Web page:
Every Summer After by Carley Fortune
Published: May 10, 2022
They say you can never go home again, and for Persephone Fraser, ever since she made the biggest mistake of her life a decade ago, that has felt too true. Instead of glittering summers on the lakeshore of her childhood, she spends them in a stylish apartment in the city, going out with friends, and keeping everyone a safe distance from her heart.
Until she receives the call that sends her racing back to Barry’s Bay and into the orbit of Sam Florek—the man she never thought she’d have to live without.
For six summers, through hazy afternoons on the water and warm summer nights working in his family’s restaurant and curling up together with books—medical textbooks for him and work-in-progress horror short stories for her—Percy and Sam had been inseparable. Eventually that friendship turned into something breathtakingly more, before it fell spectacularly apart.
When Percy returns to the lake for Sam’s mother’s funeral, their connection is as undeniable as it had always been. But until Percy can confront the decisions she made and the years she’s spent punishing herself for them, they’ll never know whether their love might be bigger than the biggest mistakes of their past.
Told over the course of six years and one weekend, Every Summer After is a big, sweeping nostalgic look at love and the people and choices that mark us forever.
Six summers to fall in love. One moment to fall apart. A weekend to get it right.
So I devoured this book. And I had a good time reading it, but it wasn’t anything ground breaking. But without further ado let me just dive into what I thought about this overall.
The first thing one should know is that this story is told in dual timelines. One when Persephone is 13, and her parents buy a lake house to get her out of the city after a fall out with a group of friends that leaves her with no school friends, but finds herself becoming friends with the two boys (Sam and Charlie) next door at the lake. And the other, present timeline where Persephone has been working through her career as a journalist, and gets a phone call from Charlie, asking her to come back to Barry’s Bay for the funeral of his and Sam’s mother, even though her and Sam had a huge fall out when they were 18 and it’s been 12 years since they’ve spoken to each other.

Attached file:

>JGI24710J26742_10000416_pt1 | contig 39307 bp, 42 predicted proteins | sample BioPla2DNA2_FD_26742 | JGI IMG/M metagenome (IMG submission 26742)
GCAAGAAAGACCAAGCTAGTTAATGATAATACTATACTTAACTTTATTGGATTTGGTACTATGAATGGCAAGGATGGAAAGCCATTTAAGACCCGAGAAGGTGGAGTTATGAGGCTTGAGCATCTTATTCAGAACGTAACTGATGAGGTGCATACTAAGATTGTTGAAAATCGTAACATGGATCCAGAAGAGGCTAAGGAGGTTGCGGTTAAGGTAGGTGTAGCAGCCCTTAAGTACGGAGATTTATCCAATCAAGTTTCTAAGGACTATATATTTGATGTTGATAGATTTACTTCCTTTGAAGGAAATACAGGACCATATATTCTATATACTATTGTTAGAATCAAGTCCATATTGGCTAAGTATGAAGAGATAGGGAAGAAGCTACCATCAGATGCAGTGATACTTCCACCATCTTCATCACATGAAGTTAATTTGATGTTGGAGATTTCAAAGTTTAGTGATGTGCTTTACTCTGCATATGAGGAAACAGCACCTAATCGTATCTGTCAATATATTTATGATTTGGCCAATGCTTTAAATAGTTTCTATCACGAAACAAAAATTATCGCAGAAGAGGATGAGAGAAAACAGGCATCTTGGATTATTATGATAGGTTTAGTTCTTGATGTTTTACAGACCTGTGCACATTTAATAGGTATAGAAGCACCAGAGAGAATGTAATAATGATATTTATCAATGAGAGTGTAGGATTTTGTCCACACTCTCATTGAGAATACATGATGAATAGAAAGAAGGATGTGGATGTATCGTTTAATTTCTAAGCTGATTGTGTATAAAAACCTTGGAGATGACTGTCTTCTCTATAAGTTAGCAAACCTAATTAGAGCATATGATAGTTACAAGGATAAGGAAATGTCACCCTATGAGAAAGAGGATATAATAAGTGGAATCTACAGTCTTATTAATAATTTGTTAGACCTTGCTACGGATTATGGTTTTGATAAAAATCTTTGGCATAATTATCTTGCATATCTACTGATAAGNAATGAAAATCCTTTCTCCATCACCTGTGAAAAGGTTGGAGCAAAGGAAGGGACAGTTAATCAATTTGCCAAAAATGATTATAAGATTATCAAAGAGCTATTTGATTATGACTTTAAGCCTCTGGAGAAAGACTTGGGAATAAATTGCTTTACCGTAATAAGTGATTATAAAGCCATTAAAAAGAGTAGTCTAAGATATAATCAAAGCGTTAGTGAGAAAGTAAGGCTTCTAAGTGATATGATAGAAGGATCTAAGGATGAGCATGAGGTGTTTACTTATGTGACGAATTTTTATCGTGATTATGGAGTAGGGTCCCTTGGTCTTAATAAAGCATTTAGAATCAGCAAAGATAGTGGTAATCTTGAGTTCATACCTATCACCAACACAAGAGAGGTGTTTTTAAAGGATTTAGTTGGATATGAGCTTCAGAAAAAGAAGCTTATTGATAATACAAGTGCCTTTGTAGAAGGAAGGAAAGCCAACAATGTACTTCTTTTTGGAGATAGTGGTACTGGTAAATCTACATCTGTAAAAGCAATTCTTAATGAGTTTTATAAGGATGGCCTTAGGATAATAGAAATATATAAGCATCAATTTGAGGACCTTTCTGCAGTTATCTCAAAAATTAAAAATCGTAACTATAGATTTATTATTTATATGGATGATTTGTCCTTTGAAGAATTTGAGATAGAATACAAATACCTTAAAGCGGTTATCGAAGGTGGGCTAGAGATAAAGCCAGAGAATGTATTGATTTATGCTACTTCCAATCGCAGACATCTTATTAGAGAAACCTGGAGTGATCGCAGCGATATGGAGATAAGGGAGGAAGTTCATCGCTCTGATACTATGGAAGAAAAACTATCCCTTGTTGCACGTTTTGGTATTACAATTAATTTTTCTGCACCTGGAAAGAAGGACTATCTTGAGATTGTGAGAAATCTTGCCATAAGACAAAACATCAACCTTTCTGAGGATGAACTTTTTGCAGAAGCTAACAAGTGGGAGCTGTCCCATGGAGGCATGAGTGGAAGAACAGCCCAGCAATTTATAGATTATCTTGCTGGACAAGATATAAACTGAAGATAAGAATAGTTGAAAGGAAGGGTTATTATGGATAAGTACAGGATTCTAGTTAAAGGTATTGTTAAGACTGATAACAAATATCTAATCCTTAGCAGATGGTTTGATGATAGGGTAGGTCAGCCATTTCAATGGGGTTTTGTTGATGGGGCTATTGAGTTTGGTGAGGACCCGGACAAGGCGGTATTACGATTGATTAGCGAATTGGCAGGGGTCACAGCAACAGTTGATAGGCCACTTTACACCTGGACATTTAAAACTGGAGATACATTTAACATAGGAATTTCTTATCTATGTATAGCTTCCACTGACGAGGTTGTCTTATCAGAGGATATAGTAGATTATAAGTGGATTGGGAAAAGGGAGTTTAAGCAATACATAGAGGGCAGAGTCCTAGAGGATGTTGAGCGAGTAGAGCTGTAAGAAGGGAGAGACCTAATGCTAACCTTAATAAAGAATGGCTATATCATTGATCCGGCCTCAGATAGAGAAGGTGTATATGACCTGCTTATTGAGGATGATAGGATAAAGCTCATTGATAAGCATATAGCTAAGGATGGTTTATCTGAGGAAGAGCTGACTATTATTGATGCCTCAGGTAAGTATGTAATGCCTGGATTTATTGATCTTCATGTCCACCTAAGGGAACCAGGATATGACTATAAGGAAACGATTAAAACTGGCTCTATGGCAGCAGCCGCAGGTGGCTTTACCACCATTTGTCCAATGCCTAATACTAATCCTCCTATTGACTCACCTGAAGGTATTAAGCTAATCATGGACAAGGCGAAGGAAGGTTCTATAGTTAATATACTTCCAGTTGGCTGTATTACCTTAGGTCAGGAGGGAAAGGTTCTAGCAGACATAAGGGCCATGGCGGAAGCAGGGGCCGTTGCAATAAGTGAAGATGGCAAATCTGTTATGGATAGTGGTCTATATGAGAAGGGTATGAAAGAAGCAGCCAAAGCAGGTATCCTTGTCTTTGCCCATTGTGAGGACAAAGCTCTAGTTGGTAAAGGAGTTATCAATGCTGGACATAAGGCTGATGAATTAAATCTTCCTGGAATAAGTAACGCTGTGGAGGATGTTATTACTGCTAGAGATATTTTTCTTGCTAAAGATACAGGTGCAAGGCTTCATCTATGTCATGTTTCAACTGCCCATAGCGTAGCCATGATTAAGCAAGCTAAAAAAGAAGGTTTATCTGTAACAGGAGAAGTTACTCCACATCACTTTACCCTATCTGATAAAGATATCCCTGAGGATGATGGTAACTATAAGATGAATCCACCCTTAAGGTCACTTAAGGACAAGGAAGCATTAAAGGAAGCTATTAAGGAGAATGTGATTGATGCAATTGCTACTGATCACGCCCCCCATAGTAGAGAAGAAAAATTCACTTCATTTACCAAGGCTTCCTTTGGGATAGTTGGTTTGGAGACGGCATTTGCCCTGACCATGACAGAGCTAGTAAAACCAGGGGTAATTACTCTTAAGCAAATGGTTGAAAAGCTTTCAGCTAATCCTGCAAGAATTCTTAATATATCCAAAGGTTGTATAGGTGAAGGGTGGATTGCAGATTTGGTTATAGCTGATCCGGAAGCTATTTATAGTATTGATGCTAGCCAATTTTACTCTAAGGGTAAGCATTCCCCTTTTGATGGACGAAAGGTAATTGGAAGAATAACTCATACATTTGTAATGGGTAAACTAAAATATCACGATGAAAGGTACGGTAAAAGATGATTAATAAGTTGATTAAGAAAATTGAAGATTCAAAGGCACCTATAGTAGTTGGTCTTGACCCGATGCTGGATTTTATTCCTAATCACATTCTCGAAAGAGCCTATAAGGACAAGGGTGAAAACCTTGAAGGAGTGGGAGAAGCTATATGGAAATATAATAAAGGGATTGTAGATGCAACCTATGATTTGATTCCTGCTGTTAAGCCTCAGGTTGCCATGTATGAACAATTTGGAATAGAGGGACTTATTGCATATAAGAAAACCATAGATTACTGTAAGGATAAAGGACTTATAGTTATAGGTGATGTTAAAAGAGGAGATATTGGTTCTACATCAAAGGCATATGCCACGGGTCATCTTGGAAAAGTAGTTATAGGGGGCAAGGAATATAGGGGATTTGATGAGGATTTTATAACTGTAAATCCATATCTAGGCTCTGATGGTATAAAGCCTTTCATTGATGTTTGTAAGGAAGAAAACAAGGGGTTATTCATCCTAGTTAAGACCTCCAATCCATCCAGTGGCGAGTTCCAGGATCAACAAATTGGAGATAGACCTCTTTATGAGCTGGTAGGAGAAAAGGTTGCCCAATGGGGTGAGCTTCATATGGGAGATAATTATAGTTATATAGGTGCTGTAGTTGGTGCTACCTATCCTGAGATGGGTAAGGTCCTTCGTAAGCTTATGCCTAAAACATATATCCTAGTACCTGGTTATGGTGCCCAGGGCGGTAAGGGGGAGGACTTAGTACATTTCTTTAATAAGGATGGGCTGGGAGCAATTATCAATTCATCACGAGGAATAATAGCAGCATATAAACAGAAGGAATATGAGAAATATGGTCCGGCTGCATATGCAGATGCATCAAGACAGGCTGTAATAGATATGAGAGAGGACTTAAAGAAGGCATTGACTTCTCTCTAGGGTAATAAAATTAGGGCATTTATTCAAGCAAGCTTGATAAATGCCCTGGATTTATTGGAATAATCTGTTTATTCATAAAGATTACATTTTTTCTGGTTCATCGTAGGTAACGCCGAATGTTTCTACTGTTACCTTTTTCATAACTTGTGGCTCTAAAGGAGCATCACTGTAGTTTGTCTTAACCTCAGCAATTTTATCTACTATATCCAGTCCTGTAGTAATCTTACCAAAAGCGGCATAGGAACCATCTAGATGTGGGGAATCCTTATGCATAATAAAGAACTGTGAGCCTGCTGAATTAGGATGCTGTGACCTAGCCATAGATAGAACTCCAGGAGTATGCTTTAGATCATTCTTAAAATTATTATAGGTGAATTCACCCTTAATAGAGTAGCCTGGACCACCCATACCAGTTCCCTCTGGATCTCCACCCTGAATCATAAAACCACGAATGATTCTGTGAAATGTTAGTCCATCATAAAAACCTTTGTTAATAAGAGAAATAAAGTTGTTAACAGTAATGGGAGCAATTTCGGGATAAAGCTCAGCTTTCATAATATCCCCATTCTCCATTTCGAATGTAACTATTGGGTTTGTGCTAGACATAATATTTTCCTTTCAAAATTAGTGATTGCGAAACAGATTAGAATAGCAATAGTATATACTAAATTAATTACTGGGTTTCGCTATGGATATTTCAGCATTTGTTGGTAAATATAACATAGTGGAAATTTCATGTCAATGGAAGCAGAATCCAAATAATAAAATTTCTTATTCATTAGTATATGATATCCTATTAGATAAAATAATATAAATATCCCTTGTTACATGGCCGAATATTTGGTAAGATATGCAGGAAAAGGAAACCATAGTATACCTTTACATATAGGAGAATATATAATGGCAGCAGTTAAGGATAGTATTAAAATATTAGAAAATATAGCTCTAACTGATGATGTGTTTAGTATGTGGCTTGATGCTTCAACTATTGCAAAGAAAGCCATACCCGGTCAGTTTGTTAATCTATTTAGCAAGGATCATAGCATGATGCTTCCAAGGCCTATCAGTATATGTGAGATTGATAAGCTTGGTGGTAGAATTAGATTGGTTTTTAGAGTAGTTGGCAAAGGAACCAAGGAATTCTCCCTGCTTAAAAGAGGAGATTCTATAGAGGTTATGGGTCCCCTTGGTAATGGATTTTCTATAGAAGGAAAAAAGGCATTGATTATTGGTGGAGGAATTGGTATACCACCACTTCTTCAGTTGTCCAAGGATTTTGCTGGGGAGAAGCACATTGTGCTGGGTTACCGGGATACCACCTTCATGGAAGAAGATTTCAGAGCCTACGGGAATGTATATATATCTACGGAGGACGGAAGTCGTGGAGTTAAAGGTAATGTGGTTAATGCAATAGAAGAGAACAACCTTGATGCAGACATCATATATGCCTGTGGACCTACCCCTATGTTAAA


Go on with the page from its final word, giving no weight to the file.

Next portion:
What I loved about this book was the way everything flowed. Carley Fortune wrote this with words that when brought together were read with such ease. The descriptions of summer and summers on the lake were just so easy to read and so easy to imagine I was transported there in an instant. I could see everything she was describing. Which just made this book really enjoyable. I love being able to read something and not have to really sit and work to imagine what the author is describing to me.
The summer love the developed was great too, at least watching Sam and Percy through the years of 13-18 I felt like I was actually watching some sort of summer love movie in sepia. Which I feel like is the best way to describe these past timeline moments. But once Percy and Sam graduated high school/college years, that’s where it fell short for me and the drama felt kind of juvenile. I’m sure I’ve acted like Percy when I was 18, but reading that as an adult now is kind of cringeworthy.
So what really bothered me about this book was the plot twist and ending WHICH I WILL NOT SPOIL FOR YOU. I could tell what the overall twist was going to be (not exactly the exact details but the gist) so it made going through reading the book a bit tough. I wanted to just ignore my little inner voice that kept chiming in saying “you know what’s going to happen, why keep reading?” which I successfully did, might I add. But it was a little bothersome as a reader, knowing what the point of contention and big twist was, before I even got to that point in the book. The twist though, was something I really didn’t enjoy that the author did. I felt like there were so many better avenues to go down if THAT was the twist they wanted to go with. And I feel like the reveal of it was a bit rushed and it sat kind in a bad way with me, especially because Sam and Persephone end up reconciling within just a few pages, where it felt like it warranted way more than that due to the way they both felt about each other at the time.
Overall, it’s an okay read, like I said it reads really easy, just because the majority of the book is in the past, which is the better of the two timelines (in my opinion) but reader beware – there’s a lot of folks out there saying this is just basically a copy of From Love and Other Words by Christina Lauren, so if you’ve read that just know you’re probably going to see a lot of similarities. I have yet to read it, and hope to soon, but if you’d like I’ll let you know so you’ll get to see my thoughts on that for sure.
Rating: 3/5 Stars
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